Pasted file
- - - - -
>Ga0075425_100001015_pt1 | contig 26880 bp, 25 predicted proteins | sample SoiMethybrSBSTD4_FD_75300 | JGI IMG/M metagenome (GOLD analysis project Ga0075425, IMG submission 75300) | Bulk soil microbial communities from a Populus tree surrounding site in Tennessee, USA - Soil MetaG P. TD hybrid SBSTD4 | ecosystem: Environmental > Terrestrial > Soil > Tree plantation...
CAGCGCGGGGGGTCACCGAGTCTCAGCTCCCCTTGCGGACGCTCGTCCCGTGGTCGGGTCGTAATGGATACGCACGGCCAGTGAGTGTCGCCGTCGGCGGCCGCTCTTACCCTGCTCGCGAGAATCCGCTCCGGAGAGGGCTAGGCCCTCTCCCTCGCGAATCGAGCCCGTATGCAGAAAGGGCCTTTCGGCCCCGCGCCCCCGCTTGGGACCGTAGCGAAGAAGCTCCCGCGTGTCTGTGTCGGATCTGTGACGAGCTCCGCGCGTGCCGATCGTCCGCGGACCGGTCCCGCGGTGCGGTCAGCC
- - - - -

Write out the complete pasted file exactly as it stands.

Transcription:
>Ga0075425_100001015_pt1 | contig 26880 bp, 25 predicted proteins | sample SoiMethybrSBSTD4_FD_75300 | JGI IMG/M metagenome (GOLD analysis project Ga0075425, IMG submission 75300) | Bulk soil microbial communities from a Populus tree surrounding site in Tennessee, USA - Soil MetaG P. TD hybrid SBSTD4 | ecosystem: Environmental > Terrestrial > Soil > Tree plantation...
CAGCGCGGGGGGTCACCGAGTCTCAGCTCCCCTTGCGGACGCTCGTCCCGTGGTCGGGTCGTAATGGATACGCACGGCCAGTGAGTGTCGCCGTCGGCGGCCGCTCTTACCCTGCTCGCGAGAATCCGCTCCGGAGAGGGCTAGGCCCTCTCCCTCGCGAATCGAGCCCGTATGCAGAAAGGGCCTTTCGGCCCCGCGCCCCCGCTTGGGACCGTAGCGAAGAAGCTCCCGCGTGTCTGTGTCGGATCTGTGACGAGCTCCGCGCGTGCCGATCGTCCGCGGACCGGTCCCGCGGTGCGGTCAGCC